Cancer is the leading cause of death in the world. It occurs when mutations in our cells lead to unchecked growth. But what if we could engineer biological cells to fight back?
Cancer is, without a doubt, one of the most dreaded diagnoses a person can receive in their lifetime. While there are many forms of cancer and their respective prognosis depend on a multitude of factors — such as the patient, the cancer’s stage, and available treatments — for the millions of people who will be diagnosed this year, the word “cancer” is still a frightening one to hear.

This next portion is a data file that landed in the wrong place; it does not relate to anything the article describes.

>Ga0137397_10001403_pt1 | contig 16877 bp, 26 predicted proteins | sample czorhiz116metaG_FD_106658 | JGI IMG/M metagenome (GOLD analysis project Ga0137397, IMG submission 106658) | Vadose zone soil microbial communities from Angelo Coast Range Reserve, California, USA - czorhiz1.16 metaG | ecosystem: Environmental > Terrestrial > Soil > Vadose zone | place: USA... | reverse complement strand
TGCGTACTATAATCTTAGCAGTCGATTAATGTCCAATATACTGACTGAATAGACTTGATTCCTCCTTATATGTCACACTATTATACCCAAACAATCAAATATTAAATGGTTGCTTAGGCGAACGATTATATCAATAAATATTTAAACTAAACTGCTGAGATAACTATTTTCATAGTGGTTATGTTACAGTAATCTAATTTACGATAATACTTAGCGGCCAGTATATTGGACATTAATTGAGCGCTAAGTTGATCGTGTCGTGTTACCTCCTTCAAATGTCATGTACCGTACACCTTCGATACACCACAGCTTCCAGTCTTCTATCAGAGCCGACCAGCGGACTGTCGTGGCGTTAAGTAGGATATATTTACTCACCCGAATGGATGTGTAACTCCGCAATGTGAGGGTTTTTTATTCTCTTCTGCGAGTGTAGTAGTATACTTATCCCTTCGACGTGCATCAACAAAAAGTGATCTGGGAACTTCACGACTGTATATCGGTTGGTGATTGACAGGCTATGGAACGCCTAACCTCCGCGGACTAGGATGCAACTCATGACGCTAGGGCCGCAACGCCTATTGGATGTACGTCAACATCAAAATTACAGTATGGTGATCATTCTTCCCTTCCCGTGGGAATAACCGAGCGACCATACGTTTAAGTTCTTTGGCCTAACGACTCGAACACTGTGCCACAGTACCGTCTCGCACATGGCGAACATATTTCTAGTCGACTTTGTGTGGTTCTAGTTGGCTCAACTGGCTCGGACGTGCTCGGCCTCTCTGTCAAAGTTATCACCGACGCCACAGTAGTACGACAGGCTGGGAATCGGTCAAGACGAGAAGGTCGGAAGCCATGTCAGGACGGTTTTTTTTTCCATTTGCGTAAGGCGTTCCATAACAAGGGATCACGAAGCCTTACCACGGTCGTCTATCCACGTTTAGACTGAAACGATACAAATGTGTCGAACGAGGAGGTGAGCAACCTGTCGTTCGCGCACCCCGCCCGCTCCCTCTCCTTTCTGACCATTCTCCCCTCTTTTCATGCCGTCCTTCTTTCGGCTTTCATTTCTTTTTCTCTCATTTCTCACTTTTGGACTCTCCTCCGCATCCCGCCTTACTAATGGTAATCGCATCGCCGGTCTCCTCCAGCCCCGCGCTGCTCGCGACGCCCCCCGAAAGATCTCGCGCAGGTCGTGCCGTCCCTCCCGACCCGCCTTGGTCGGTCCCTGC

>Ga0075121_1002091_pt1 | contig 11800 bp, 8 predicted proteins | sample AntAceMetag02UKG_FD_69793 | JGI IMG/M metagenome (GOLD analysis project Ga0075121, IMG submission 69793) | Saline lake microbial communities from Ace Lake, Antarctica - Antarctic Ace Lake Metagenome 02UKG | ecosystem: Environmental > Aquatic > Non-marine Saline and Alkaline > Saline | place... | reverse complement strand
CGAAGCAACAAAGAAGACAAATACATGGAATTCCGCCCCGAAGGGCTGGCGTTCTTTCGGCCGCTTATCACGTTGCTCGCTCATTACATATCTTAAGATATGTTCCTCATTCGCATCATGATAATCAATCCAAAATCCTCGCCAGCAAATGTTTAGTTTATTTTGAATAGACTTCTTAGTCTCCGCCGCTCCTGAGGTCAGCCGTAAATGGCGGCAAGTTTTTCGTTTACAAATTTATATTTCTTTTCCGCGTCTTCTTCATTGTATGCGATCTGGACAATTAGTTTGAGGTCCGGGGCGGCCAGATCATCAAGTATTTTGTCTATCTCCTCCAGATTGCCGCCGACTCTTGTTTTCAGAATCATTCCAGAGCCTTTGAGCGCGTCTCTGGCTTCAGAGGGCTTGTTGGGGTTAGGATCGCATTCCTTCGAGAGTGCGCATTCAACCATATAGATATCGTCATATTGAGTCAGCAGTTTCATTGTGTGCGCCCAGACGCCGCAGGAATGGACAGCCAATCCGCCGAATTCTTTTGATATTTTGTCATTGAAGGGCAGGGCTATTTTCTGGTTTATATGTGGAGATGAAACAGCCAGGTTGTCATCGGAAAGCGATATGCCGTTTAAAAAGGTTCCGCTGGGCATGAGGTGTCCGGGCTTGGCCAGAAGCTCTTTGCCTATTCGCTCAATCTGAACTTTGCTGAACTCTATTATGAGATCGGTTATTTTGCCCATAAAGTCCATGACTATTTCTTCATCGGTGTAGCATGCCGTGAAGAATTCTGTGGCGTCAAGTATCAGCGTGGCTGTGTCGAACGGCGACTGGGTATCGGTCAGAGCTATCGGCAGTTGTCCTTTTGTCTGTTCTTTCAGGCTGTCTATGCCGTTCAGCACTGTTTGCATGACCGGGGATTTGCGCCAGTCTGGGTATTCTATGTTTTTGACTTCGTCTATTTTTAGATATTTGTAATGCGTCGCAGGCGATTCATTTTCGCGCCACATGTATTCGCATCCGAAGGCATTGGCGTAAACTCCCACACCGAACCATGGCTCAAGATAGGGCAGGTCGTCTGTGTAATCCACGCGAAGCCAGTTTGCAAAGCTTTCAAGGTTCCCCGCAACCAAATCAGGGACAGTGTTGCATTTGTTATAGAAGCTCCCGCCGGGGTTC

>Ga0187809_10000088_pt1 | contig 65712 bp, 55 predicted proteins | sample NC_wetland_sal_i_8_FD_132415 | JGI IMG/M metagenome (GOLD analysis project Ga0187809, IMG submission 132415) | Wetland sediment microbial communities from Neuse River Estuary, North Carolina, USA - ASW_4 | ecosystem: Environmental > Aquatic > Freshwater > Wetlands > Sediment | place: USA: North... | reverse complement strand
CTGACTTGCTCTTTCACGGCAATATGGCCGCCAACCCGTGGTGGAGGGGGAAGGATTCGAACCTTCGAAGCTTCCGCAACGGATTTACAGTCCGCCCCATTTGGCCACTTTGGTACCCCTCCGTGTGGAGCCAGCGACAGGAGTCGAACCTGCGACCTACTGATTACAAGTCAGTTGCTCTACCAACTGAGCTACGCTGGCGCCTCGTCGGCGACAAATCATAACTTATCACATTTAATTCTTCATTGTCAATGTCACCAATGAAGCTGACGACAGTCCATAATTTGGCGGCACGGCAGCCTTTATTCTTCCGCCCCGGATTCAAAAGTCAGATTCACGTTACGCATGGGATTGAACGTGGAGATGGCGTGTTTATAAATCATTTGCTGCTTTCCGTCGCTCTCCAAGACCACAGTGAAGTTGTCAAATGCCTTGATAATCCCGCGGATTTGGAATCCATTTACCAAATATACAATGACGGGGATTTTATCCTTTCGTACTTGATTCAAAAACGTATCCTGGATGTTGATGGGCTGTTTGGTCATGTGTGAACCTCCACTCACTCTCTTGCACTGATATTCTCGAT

We’ve known since the turn of the 20th century that some infectious diseases are a major risk for developing specific cancers. More worryingly, about one-sixth of cancers worldwide are attributable to infectious agents. Globally, more than 2m cancer cases are linked to certain carcinogenic viral, bacterial or parasitic agents. Two-thirds of these occur in developing countries.